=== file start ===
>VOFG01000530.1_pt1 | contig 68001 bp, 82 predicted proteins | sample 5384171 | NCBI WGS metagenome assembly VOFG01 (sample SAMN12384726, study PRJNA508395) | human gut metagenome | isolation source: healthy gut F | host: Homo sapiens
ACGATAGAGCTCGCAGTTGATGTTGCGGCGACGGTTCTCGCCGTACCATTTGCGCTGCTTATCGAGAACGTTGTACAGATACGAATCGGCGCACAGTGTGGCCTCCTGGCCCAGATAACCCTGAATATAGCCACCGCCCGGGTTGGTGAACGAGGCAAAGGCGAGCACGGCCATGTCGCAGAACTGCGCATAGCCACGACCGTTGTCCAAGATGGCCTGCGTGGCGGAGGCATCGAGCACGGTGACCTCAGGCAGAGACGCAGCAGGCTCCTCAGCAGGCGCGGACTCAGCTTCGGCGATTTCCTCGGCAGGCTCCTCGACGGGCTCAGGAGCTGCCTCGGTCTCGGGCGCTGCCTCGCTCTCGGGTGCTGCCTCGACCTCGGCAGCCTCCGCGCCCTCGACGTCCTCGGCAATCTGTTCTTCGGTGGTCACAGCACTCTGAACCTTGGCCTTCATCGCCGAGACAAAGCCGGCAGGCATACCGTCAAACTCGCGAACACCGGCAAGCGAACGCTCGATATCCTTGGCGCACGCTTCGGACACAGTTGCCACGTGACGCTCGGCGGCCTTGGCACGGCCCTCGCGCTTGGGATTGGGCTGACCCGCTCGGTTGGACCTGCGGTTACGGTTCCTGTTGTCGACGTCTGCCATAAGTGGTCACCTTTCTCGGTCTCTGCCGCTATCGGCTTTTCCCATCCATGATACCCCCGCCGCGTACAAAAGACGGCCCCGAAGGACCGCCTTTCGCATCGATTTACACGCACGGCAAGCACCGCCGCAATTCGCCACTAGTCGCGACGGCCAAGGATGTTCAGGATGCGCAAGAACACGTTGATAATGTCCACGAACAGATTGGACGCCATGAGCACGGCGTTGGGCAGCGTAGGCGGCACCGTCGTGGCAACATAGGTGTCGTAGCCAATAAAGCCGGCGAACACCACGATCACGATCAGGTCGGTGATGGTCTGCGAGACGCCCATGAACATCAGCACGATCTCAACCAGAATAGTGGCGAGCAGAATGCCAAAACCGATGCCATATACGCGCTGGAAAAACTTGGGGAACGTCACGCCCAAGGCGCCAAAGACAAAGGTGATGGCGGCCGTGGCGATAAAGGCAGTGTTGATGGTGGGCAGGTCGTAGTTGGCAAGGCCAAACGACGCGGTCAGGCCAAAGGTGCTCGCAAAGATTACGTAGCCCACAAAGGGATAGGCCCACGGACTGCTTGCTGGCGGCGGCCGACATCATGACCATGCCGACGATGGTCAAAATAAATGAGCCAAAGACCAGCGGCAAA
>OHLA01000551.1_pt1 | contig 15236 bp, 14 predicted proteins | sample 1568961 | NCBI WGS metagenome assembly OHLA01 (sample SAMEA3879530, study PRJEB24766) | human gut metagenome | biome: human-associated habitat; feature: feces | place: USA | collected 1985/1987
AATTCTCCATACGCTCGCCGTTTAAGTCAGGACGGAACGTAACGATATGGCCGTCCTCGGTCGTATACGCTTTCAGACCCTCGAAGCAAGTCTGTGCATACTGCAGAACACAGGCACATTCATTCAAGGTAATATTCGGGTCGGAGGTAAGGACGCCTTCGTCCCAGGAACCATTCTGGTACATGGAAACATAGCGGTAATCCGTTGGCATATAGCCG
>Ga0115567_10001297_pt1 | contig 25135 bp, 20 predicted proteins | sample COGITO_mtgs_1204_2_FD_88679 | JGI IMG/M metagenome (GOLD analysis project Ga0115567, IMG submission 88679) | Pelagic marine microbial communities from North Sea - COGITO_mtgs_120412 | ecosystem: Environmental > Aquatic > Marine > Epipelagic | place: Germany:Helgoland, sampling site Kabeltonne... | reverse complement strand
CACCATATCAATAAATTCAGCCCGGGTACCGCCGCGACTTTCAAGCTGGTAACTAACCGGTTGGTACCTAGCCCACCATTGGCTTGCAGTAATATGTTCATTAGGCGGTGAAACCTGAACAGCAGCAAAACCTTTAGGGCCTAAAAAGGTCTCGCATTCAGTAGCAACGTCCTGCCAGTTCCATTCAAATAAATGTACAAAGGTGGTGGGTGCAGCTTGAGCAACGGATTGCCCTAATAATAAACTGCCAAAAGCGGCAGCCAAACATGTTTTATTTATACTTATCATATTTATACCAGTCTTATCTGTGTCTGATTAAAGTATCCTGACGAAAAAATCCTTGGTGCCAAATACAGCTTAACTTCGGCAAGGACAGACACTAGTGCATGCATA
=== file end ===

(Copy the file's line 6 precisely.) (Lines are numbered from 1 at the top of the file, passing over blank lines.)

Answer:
CACCATATCAATAAATTCAGCCCGGGTACCGCCGCGACTTTCAAGCTGGTAACTAACCGGTTGGTACCTAGCCCACCATTGGCTTGCAGTAATATGTTCATTAGGCGGTGAAACCTGAACAGCAGCAAAACCTTTAGGGCCTAAAAAGGTCTCGCATTCAGTAGCAACGTCCTGCCAGTTCCATTCAAATAAATGTACAAAGGTGGTGGGTGCAGCTTGAGCAACGGATTGCCCTAATAATAAACTGCCAAAAGCGGCAGCCAAACATGTTTTATTTATACTTATCATATTTATACCAGTCTTATCTGTGTCTGATTAAAGTATCCTGACGAAAAAATCCTTGGTGCCAAATACAGCTTAACTTCGGCAAGGACAGACACTAGTGCATGCATA